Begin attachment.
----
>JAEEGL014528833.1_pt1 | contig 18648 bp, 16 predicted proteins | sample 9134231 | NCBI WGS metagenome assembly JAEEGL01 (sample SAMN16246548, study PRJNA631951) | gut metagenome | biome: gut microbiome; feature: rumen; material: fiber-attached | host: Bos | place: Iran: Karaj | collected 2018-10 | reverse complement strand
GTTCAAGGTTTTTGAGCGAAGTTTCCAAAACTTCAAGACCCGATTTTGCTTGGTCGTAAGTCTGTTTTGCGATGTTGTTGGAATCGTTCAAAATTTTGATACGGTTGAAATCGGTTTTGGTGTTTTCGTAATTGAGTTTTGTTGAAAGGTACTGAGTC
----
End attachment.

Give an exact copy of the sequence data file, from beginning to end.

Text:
>JAEEGL014528833.1_pt1 | contig 18648 bp, 16 predicted proteins | sample 9134231 | NCBI WGS metagenome assembly JAEEGL01 (sample SAMN16246548, study PRJNA631951) | gut metagenome | biome: gut microbiome; feature: rumen; material: fiber-attached | host: Bos | place: Iran: Karaj | collected 2018-10 | reverse complement strand
GTTCAAGGTTTTTGAGCGAAGTTTCCAAAACTTCAAGACCCGATTTTGCTTGGTCGTAAGTCTGTTTTGCGATGTTGTTGGAATCGTTCAAAATTTTGATACGGTTGAAATCGGTTTTGGTGTTTTCGTAATTGAGTTTTGTTGAAAGGTACTGAGTC